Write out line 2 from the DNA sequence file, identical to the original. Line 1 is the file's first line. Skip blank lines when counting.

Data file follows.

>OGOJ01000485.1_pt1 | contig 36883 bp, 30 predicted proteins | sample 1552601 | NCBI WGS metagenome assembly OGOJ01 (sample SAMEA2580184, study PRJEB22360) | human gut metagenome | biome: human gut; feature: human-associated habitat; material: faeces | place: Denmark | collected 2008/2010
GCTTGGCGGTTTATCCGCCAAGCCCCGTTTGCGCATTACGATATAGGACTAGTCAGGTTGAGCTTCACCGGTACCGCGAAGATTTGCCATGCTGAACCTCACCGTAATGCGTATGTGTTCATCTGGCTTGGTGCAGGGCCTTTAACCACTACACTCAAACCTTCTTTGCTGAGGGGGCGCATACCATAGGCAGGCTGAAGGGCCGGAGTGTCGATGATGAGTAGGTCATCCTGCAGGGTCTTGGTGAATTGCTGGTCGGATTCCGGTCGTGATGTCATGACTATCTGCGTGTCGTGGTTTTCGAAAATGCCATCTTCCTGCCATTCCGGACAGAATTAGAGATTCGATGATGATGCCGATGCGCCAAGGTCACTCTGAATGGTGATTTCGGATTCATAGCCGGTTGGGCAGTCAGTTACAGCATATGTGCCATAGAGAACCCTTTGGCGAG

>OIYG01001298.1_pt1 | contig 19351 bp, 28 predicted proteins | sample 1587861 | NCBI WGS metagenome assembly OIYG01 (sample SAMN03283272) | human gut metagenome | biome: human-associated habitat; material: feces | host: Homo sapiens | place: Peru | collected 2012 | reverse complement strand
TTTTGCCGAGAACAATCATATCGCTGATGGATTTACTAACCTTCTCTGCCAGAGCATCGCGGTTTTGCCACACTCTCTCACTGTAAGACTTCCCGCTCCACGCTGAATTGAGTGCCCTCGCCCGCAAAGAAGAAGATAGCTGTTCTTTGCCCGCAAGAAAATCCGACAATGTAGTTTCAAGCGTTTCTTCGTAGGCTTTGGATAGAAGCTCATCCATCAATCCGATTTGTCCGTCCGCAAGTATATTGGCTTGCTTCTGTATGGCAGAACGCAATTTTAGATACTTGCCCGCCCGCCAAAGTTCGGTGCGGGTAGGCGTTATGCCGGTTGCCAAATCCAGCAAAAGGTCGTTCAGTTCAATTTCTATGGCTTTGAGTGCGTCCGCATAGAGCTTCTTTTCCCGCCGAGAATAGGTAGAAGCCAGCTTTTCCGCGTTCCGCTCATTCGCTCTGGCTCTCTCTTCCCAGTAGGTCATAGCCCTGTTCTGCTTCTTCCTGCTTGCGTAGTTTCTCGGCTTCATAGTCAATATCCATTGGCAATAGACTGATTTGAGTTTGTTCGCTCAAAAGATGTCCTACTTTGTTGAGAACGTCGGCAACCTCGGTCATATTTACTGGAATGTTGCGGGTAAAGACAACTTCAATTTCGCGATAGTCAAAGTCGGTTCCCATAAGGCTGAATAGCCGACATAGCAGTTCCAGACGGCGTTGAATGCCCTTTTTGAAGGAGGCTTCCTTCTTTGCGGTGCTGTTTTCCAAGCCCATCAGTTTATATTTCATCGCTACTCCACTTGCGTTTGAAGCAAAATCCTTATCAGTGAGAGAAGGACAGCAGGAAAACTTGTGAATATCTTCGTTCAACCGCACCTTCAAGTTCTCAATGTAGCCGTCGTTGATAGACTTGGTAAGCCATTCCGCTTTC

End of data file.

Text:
GCTTGGCGGTTTATCCGCCAAGCCCCGTTTGCGCATTACGATATAGGACTAGTCAGGTTGAGCTTCACCGGTACCGCGAAGATTTGCCATGCTGAACCTCACCGTAATGCGTATGTGTTCATCTGGCTTGGTGCAGGGCCTTTAACCACTACACTCAAACCTTCTTTGCTGAGGGGGCGCATACCATAGGCAGGCTGAAGGGCCGGAGTGTCGATGATGAGTAGGTCATCCTGCAGGGTCTTGGTGAATTGCTGGTCGGATTCCGGTCGTGATGTCATGACTATCTGCGTGTCGTGGTTTTCGAAAATGCCATCTTCCTGCCATTCCGGACAGAATTAGAGATTCGATGATGATGCCGATGCGCCAAGGTCACTCTGAATGGTGATTTCGGATTCATAGCCGGTTGGGCAGTCAGTTACAGCATATGTGCCATAGAGAACCCTTTGGCGAG